Today as Americans we celebrate Columbus Day, remembering the day in 1492 that an explorer from Genoa arrived in the New World, making landfall in what is now known as the Bahamas. The Day was established as a national holiday in 1934, though it had been celebrated throughout the Americas before the official proclamation.
It happened to be my turn yesterday to lead the congregational prayer in our Sunday worship liturgy, a task the church elders share. Most of that prayer is naturally concerned with various requests and thanksgiving centered in our life together as a congregation. At the conclusion we recite the Lord’s Prayer, a ritual I had been raised to believe was unbiblical. Now few parts of the service are more meaningful to me than this unison prayer, knowing that as I pray my voice blends with untold crowds of believers across time to echo Christ’s words before a listening Father. An expression of unity rooted in the word of God, spoken in faith before God. My mention of Columbus Day, however has wider application and so I extract my words here, as part of my prayer this day:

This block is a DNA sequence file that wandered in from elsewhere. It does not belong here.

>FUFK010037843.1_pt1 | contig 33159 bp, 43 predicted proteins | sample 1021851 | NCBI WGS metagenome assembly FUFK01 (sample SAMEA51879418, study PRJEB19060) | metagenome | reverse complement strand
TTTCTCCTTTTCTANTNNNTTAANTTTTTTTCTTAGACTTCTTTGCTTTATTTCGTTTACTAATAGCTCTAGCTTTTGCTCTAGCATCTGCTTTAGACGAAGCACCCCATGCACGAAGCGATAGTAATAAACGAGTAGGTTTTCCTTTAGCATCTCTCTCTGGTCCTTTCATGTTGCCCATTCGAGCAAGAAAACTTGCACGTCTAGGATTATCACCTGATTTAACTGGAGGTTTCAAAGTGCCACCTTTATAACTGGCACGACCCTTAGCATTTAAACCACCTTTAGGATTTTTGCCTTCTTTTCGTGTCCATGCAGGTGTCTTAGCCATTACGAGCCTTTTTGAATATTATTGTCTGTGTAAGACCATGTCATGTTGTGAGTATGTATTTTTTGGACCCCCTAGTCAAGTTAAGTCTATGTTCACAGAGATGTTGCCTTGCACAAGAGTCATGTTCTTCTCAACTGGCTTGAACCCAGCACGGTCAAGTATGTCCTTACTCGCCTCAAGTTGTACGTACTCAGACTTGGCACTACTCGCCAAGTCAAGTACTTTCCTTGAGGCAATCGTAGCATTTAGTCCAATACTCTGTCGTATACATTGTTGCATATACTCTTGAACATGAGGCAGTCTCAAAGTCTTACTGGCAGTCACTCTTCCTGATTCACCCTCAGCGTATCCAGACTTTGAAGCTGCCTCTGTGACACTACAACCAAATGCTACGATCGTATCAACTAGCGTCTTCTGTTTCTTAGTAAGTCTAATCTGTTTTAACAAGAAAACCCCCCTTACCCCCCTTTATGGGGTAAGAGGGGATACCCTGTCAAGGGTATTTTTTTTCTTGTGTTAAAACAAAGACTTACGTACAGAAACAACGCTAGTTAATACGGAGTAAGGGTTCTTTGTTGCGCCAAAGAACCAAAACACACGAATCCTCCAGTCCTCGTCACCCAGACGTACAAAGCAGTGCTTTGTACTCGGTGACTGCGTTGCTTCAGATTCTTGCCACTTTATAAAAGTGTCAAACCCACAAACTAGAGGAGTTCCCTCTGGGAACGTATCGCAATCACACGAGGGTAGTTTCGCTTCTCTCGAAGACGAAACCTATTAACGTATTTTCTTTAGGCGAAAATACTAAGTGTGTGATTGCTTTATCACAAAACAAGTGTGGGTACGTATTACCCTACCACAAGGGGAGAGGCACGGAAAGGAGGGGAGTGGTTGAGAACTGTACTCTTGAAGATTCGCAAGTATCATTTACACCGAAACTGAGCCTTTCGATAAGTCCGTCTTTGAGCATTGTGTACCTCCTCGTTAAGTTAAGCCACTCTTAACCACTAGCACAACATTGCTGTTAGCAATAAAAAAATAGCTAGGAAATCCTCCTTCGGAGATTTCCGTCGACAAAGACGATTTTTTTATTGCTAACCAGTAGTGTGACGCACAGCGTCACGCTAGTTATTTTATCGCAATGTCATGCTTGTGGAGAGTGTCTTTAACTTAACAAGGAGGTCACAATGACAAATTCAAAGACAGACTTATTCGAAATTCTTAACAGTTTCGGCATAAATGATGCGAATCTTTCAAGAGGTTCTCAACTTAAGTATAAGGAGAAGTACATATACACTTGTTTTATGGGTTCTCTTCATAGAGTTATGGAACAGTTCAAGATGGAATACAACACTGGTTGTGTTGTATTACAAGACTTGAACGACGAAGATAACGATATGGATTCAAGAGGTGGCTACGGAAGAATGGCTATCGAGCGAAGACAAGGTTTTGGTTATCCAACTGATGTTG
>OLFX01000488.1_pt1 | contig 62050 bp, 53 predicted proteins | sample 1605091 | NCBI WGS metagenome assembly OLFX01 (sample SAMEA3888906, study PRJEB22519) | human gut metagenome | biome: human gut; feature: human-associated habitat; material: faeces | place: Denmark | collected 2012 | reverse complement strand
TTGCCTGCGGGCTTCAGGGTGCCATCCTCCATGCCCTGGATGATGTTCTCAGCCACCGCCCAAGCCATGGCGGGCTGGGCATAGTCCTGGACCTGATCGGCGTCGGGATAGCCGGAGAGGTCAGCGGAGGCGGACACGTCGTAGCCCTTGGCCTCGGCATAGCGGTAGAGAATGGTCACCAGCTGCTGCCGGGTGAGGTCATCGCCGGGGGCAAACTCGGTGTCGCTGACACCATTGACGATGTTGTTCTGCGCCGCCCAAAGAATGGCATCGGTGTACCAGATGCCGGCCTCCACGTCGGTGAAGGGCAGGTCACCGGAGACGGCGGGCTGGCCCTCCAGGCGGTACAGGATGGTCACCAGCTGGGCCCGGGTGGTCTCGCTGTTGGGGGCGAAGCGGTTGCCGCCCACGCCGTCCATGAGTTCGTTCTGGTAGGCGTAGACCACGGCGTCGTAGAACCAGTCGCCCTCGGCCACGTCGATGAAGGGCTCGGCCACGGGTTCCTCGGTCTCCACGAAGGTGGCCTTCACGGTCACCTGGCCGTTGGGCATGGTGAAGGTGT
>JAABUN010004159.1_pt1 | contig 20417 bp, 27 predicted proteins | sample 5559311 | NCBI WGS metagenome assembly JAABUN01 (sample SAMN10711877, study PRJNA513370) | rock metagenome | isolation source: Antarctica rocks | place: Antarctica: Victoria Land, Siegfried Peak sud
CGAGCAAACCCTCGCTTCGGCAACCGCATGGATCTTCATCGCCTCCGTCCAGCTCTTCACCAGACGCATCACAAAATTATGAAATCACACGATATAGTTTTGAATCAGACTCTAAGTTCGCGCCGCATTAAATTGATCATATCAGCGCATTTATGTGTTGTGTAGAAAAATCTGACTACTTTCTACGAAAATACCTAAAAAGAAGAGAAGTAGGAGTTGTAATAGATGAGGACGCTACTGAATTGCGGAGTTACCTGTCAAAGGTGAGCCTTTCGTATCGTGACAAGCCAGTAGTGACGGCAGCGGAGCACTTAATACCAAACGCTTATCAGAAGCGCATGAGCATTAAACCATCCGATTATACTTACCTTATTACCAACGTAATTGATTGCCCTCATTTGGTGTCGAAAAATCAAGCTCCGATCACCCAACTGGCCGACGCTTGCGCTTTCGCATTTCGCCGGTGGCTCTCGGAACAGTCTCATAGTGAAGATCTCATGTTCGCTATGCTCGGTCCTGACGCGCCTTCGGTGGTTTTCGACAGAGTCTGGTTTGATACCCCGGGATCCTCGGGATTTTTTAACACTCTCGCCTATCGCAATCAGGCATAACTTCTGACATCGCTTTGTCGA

This weekend we celebrate Columbus Day as a nation—as we celebrate it may it help us remember. May we remember to give thanks for the freedoms we enjoy when so much of the world languishes under various forms of tyranny and oppression. May those who place themselves in harms way, whether soldiers, police, or firefighters, know of our support and gratitude. May Columbus Day also remind us of the sad legacy of injustice and broken promises that has characterized our government’s treatment of Native Americans. We regret that legacy, and ask you to help us as your people to promote policies and attitudes that treat others who are not like us with justice and dignity and generosity.
For Christ’s sake and in his Name.